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Visit here for more information on PPP loans. Wondering about finances during the pandemic? This article outlines several options.

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Building Houston

 
 

innovation delivered

Self-driving pizza delivery goes live in Houston

Domino's and Nuro announced their partnership in 2019 — and now the robots are hitting the roads. Photo courtesy of Nuro

After announcing their partnership to work on pizza deliveries via self-driving robots in 2019, Dominos and Nuro have officially rolled out their technology to one part of town.

Beginning this week, if you place a prepaid order from Domino's in Woodland Heights (3209 Houston Ave.), you might have the option to have one of Nuro's R2 robot come to your door. This vehicle is the first do deliver completely autonomously without occupants with a regulatory approval by the U.S. Department of Transportation, according to a news release.

"We're excited to continue innovating the delivery experience for Domino's customers by testing autonomous delivery with Nuro in Houston," says Dennis Maloney, Domino's senior vice president and chief innovation officer, in the release. "There is still so much for our brand to learn about the autonomous delivery space. This program will allow us to better understand how customers respond to the deliveries, how they interact with the robot and how it affects store operations."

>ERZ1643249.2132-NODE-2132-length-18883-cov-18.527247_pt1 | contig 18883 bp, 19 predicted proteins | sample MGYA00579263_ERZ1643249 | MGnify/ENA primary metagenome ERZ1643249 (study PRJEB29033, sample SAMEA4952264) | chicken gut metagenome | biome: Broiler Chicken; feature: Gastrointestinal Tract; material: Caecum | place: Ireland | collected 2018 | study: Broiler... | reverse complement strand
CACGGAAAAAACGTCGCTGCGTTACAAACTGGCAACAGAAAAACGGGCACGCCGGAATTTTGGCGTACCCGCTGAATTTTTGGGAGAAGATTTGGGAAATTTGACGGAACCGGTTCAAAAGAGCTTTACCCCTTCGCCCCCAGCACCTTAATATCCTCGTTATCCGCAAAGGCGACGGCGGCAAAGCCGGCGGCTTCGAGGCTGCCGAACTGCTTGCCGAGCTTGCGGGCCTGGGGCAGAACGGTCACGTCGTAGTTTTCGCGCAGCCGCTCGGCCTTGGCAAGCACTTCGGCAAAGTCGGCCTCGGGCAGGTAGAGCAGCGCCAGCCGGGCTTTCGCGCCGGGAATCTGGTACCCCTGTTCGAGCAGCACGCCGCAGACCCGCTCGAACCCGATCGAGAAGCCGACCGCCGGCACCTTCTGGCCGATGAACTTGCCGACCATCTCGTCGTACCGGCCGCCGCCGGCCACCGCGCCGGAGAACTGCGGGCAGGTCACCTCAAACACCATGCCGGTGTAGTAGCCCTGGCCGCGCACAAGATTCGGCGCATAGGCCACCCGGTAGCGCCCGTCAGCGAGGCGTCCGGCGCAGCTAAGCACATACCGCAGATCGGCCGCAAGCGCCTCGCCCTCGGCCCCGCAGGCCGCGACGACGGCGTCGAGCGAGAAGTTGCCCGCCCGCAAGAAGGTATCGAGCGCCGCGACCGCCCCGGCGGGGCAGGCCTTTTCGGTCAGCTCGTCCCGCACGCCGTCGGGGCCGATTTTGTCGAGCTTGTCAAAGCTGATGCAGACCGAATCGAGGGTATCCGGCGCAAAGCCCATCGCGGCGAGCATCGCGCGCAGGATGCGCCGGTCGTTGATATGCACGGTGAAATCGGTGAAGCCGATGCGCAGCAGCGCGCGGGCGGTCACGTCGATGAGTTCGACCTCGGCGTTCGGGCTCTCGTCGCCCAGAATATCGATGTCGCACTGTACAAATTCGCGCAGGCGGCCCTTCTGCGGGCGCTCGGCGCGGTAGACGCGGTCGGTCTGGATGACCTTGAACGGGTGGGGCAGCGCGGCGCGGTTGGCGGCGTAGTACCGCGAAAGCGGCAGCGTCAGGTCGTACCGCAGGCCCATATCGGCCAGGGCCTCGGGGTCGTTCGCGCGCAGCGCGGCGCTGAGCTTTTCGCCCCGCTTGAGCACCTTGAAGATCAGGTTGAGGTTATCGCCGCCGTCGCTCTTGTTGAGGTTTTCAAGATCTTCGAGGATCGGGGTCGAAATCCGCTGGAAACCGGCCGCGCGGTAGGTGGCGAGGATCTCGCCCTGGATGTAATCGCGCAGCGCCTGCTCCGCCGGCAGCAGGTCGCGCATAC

Orders placed at select dates and times will have the option to be delivered autonomously. Photo courtesy of Nuro

The Nuro deliveries will be available on select days and times, and users will be able to opt for the autonomous deliveries when they make their prepaid orders online. They will then receive a code via text message to use on the robot to open the hatch to retrieve their order.

"Nuro's mission is to better everyday life through robotics. Now, for the first time, we're launching real world, autonomous deliveries with R2 and Domino's," says Dave Ferguson, Nuro co-founder and president, in the release. "We're excited to introduce our autonomous delivery bots to a select set of Domino's customers in Houston. We can't wait to see what they think."

California-based Nuro has launched a few delivery pilots in Houston over the past few years, including the first Nuro pilot program with Kroger in March 2019, grocery delivery from Walmart that was revealed in December 2019, and pharmacy delivery that launched last summer.

From being located in a state open to rolling out new AV regulations to Houston's diversity — both in its inhabitants to its roadways, the Bayou City stood out to Nuro, says Sola Lawal, product operations manager at Nuro.

"As a company, we tried to find a city that would allow us to test a number of different things to figure out what really works and who it works for," Lawal says on an episode of the Houston Innovators Podcast. "It's hard to find cities that are better than Houston at enabling that level of testing."

Steam the episode here.